Tuesday, 31 March 2009

St Anthony of Padua Does It Again

We have the Bishop coming to Lamford this Easter Day to baptise and confirm about a dozen people from the parish. At 6am. And he volunteered.

Anyway. This Sunday morning at quarter to 8 Il Rettore bursts into the sacristy to announce that the confirmation register is missing. 'Where did you put it?' 'What, you mean two years ago?' I respond in an instantly ill temper. Rettore then races round for ten minutes trying to find the errant document. I really didn't think it was the time for a search, but most of my irritation arose from the guilty thought that I might, indeed, have lost the thing. Could I have left it at the cathedral after the confirmations in 2007? No, they failed to find it in their lost property box yesterday. (There was one from another church, however).

This afternoon I spotted a box behind another box under a desk in the photocopier room in the parish centre and there, among obselete liturgical books and Bibles nobody bothers to read, was a telltale glimpse of green binding. The register is found. Not before we bought another one, of course. It was moved along with all the other stuff from the church during our electrical works 18 months ago. Of such details is parish life composed, and our little sins and repentances.

The Passion of Richard Dawkins

Somebody lent me a DVD of a debate between celebrity unbeliever Dr Richard Dawkins and his Christian mathematician colleague at Oxford, John Lennox, about Dr D's book The God Delusion, staged at the Christian Fixed Point Foundation in Alabama. It was, for the most part, terribly polite, I suppose unsurprisingly as it would have been highly unlikely that either gentleman would have come up with an argument the other hadn't heard a score of times before. I ended up thinking what a good showing Dr Dawkins put up, apart from being completely wrong.

There's little enlightening for most of us in this: we've heard the arguments before, too. But I was very struck by Dr Dawkins's very visceral observations on the fact that, in the end, your attitude to Christianity resolves into what you think happened to Jesus of Nazareth to make people believe he had been resurrected. He talked less of its truth or untruth and more of its wrongness, using words like 'petty', 'narrow', parochial', 'small'. He resents setting his grand vision of the interlocking logic of the Darwinian cosmos alongside something so historically bounded. Next to the boundless majesty of the heavens, Christianity is monstrous because its truthfulness rests on one person and one set of events in one place at one time. That Dr Dawkins actually showed some signs of passionate engagement at this point is very revealing. It's fascinating to engage with what atheists feel rather than what they say they think.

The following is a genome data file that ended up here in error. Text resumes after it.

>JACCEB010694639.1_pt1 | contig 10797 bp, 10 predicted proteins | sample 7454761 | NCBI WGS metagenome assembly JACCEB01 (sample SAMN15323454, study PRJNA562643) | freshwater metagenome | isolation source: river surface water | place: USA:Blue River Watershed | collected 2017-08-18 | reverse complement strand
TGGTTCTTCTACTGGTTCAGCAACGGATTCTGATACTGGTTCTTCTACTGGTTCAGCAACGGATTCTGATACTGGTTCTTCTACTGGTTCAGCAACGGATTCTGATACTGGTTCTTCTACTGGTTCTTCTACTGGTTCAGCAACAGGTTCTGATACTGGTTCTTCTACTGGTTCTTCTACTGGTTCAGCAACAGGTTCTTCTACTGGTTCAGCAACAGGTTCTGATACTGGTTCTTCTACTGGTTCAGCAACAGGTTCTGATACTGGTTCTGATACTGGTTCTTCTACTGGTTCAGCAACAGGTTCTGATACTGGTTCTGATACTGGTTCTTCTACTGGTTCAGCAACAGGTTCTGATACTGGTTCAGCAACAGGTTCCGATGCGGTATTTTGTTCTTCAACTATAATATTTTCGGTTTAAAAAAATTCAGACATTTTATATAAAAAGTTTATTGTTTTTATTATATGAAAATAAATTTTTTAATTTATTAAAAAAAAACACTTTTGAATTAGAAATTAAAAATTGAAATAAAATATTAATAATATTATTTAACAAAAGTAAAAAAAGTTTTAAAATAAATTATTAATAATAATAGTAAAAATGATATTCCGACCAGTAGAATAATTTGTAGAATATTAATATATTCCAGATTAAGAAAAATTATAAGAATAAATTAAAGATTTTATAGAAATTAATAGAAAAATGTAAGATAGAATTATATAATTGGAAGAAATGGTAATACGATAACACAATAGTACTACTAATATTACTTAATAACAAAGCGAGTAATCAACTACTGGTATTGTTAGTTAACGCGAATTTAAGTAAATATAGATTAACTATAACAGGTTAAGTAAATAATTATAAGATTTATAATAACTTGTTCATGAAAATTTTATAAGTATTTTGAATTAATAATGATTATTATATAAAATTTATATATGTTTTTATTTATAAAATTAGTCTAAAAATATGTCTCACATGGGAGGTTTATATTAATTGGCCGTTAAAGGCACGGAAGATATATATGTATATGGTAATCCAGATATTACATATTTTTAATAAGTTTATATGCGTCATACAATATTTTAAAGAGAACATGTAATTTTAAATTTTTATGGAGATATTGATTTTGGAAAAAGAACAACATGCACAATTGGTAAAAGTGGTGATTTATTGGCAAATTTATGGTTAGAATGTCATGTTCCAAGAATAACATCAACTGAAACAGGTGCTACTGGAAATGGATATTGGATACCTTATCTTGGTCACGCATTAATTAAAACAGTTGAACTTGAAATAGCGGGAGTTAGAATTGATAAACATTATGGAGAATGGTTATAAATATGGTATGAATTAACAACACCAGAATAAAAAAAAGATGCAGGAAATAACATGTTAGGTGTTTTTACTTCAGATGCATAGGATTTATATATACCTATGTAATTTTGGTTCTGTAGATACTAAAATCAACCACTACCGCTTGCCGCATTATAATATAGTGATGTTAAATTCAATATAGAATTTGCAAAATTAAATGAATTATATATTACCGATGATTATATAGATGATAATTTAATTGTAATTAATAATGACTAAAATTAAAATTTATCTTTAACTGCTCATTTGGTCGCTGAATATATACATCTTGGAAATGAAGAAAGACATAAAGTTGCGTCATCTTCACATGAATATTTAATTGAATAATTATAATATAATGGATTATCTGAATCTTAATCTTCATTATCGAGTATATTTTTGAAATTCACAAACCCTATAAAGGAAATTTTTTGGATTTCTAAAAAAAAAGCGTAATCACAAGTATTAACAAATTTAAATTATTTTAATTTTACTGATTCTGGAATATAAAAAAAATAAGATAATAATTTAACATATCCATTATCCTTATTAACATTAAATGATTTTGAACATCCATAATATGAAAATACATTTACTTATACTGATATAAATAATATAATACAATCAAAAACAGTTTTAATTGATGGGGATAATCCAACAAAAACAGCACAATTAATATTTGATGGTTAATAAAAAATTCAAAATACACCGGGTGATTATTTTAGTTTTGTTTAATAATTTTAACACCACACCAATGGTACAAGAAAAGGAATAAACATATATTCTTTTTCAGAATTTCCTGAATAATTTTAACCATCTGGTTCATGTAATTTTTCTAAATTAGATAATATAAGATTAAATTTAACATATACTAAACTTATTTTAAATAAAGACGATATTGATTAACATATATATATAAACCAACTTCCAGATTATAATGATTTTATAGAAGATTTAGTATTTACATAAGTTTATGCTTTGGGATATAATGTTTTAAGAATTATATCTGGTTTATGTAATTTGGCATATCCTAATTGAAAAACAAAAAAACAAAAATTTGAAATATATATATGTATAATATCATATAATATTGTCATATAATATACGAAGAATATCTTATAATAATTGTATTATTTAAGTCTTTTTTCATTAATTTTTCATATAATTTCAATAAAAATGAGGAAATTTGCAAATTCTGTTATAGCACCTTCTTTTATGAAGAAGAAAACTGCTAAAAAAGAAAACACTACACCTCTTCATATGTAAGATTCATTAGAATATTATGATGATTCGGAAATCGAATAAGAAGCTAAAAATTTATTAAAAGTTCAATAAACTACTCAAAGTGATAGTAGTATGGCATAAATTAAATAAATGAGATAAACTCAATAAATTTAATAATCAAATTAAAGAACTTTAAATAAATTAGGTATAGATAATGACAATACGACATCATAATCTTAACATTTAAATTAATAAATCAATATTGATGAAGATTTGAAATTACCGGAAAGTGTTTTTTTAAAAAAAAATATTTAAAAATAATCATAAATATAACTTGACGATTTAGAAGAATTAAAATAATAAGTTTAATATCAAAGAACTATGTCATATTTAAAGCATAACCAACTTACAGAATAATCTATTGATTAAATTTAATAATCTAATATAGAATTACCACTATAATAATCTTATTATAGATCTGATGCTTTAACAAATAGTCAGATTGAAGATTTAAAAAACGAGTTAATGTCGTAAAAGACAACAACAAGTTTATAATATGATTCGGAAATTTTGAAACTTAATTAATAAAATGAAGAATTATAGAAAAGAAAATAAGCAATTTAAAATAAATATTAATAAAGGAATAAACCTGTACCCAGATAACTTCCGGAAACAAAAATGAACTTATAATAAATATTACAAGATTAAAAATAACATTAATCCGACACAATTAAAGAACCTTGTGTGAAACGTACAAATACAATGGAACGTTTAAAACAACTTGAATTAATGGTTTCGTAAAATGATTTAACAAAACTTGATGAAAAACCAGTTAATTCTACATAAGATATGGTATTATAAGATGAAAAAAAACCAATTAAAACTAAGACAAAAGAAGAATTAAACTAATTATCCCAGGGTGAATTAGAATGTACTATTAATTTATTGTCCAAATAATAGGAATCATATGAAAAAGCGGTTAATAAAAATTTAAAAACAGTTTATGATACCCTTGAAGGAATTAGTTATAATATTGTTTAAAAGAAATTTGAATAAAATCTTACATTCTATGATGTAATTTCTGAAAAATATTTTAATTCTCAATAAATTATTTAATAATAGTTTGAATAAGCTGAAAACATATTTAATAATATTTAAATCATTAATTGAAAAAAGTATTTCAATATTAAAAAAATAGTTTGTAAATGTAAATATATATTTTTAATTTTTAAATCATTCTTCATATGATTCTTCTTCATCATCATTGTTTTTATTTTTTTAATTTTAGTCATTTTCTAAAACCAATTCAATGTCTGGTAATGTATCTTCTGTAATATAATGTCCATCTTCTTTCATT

Funny Peculiar

The question torments me still: was the church of Elmham, not far away from us at Lamford, ever a Royal Peculiar? Our assistant Sacristan, who used to worship at Elmham, doggedly maintains that they both were. On the face of it, everyone knows which churches have been 'Royal Peculiars', that is, subject to the jurisdiction of the Crown rather than the local bishop. The list is limited, and neither Elmham nor Lamford are on it. They were both Crown livings once upon a time, so perhaps this legend is folkloric inflation. But I've come across references to Royal Peculiars which aren't on 'the list', yet did indeed maintain peculiar courts - Gillingham in Dorset, for instance. So I don't know, and remain tormented.

Then again, this same lady told me in all seriousness that Elmham has a black Latin chasuble hand-made for it by Queen Victoria from knicker material. Now I can't imagine how that story got going, given that it outrages everything we know about the good Queen-Empress.

Clergy sometimes do get a bit skittish, and perhaps these legends have a clerical origin. This week it was my turn to assemble the weekly newsletter. I didn't know what anthem the choir would be singing, so sent it to the office with the instruction to check with our Director of Music. In a moment of weakness I'd filled the gap with 'Popeye the Sailor Man' by Charpentier. The Rector had his own moment of weakness, translated the title into French as 'Grosyeux le Matelot', and left it. ONE PERSON in the congregation noticed.